La Jolla, CA: Inhaling cannabis is associated with both an increase and a decrease in humans’ response to painful stimuli, according to clinical trial data to be published in the forthcoming issue of the journal Anesthesiology.
Investigators at the University of California at San Diego (UCSD) assessed the effects of smoked marijuana on capsaicin-induced pain in 15 healthy volunteers. (Capsaicin is the active component of chili peppers.) Participants in the trial inhaled cigarettes containing either cannabis of varying strengths or a placebo.
Subjects who inhaled medium-potency cannabis (4 percent THC) reported that they experienced a significant reduction in capsaicin-induced pain 45 minutes after smoking. By contrast, subjects provided high-potency pot (8 percent THC) reported experiencing an increase in pain.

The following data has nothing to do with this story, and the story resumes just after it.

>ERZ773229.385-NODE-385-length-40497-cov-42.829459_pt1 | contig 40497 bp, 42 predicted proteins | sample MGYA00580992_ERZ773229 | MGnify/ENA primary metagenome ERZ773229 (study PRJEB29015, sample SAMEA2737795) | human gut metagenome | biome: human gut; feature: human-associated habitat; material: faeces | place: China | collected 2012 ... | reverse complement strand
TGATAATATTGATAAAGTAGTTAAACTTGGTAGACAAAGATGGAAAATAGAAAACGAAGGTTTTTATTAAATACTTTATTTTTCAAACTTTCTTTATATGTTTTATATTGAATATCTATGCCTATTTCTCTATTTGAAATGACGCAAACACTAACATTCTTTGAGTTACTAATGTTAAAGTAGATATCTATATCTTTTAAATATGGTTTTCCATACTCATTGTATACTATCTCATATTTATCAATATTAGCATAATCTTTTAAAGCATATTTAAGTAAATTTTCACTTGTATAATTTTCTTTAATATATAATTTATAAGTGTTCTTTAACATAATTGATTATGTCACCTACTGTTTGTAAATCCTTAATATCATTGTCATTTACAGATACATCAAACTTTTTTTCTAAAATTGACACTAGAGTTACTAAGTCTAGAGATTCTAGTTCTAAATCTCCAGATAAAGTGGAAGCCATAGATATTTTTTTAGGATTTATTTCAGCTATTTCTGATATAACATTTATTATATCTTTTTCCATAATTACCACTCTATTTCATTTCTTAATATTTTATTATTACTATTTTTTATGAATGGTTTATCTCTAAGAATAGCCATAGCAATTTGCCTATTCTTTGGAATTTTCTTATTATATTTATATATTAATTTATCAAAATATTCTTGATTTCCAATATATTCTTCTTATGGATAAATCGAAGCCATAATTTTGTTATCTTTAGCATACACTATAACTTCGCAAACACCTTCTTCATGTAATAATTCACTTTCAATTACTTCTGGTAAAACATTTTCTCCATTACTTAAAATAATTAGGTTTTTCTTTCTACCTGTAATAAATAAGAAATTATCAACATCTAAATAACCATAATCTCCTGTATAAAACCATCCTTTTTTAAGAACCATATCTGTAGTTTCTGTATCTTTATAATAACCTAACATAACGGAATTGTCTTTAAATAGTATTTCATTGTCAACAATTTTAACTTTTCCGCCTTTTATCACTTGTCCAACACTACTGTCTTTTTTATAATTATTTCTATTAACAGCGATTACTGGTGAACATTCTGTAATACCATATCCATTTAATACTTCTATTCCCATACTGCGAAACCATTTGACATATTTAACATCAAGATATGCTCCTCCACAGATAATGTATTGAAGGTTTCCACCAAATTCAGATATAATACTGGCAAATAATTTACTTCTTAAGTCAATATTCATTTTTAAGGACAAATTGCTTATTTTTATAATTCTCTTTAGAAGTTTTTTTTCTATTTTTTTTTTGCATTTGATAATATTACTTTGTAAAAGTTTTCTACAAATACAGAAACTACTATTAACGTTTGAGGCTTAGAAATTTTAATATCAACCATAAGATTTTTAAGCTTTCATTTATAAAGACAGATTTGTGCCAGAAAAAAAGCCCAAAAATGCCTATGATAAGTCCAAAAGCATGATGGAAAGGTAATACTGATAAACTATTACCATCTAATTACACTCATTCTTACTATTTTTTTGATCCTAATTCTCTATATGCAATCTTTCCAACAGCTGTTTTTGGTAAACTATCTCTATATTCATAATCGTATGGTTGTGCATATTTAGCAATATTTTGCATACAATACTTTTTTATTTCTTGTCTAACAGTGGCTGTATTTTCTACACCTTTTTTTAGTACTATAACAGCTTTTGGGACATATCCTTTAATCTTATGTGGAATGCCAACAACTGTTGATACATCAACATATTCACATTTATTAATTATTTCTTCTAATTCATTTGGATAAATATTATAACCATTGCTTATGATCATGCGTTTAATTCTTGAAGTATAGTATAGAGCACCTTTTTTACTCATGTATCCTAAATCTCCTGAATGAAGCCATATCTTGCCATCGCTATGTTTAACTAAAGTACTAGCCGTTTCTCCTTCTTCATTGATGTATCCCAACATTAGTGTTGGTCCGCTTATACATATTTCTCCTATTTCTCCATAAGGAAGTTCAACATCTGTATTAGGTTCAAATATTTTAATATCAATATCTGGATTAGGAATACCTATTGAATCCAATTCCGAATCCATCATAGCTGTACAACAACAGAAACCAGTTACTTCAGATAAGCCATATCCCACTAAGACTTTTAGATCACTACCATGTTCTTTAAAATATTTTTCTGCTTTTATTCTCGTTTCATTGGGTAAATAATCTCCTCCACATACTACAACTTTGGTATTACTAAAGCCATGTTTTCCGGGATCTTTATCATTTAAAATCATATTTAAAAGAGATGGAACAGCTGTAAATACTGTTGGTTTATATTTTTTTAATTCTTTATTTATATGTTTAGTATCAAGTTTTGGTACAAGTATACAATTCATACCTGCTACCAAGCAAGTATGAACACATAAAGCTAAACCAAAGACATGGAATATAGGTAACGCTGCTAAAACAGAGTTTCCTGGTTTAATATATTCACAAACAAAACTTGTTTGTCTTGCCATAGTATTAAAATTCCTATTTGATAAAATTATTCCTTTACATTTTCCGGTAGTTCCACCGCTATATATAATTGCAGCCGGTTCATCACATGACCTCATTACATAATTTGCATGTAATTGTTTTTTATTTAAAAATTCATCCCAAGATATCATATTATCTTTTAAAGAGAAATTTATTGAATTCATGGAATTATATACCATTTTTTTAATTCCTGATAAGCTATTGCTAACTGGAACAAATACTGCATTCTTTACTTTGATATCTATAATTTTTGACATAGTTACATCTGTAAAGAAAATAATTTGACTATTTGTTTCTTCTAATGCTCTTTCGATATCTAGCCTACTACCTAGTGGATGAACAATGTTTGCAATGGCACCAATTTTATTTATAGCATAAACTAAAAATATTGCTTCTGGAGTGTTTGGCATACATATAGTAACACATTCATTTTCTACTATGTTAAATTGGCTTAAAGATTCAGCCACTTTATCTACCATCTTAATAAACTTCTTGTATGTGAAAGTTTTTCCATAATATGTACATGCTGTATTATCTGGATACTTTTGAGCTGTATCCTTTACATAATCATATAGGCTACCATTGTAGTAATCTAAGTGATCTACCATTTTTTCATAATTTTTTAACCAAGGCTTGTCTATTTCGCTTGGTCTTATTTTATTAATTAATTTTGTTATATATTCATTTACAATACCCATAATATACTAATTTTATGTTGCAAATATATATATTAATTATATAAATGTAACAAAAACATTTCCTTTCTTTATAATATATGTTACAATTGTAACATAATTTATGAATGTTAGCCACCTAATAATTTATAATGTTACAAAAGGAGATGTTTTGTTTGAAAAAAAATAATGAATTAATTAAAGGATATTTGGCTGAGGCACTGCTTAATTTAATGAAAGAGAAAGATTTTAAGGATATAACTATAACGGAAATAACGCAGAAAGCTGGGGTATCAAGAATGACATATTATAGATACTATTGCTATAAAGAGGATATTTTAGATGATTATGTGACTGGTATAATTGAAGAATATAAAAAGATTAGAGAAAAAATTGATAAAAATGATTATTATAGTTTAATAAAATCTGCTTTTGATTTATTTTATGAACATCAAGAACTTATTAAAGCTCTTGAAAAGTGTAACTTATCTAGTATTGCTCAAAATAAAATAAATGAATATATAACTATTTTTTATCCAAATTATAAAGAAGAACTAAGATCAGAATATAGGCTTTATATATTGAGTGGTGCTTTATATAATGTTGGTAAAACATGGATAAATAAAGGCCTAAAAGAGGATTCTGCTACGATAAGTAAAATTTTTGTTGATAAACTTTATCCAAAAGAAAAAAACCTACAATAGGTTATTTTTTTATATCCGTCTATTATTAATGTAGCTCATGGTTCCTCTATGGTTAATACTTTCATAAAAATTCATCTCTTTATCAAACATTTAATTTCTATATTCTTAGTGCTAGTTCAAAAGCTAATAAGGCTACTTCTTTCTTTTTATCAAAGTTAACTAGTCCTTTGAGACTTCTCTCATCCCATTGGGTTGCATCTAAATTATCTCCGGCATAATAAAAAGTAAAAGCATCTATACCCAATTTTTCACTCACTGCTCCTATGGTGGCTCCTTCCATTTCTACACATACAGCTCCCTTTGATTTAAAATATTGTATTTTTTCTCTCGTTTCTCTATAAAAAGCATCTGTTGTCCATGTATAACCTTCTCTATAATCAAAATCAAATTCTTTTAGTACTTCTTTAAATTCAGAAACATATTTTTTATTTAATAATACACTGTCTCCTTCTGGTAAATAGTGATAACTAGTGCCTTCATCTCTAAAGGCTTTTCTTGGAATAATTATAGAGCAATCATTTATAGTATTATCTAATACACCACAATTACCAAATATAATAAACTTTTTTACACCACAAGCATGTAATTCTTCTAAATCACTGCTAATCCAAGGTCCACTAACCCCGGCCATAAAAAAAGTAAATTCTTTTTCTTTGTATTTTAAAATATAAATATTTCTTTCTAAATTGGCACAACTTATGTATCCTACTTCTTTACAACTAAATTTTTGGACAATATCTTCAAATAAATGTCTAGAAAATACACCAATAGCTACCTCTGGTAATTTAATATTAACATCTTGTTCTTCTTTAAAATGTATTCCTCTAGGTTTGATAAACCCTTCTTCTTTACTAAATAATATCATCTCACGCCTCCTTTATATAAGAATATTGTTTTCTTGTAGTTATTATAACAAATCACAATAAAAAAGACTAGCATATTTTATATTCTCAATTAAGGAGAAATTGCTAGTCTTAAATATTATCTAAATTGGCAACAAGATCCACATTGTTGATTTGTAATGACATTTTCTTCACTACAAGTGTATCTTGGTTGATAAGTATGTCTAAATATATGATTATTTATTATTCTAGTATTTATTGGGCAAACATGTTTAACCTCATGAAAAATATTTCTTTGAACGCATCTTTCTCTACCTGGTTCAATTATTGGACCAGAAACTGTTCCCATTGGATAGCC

Participants reported that inhaling low-potency cannabis (2 percent THC) did not affect their pain response.
“Our study suggests that there is a therapeutic window for analgesia, with low doses being ineffective, medium doses resulting in pain relief, and high doses increasing pain,” lead investigator Mark Wallace said in a UCSD press release.
A previous clinical trial conducted earlier this year found that smoking medium-potency cannabis (3.56 THC) significantly reduced HIV-associated neuropathy (nerve pain).
For more information, please contact Paul Armentano, NORML Senior Policy Analyst, at: firstname.lastname@example.org. Full text of the study, “Dose-dependent effects of smoked cannabis on capsaicin-induced pain and hyperalgesia in healthy volunteers,” will appear in Anesthesiology.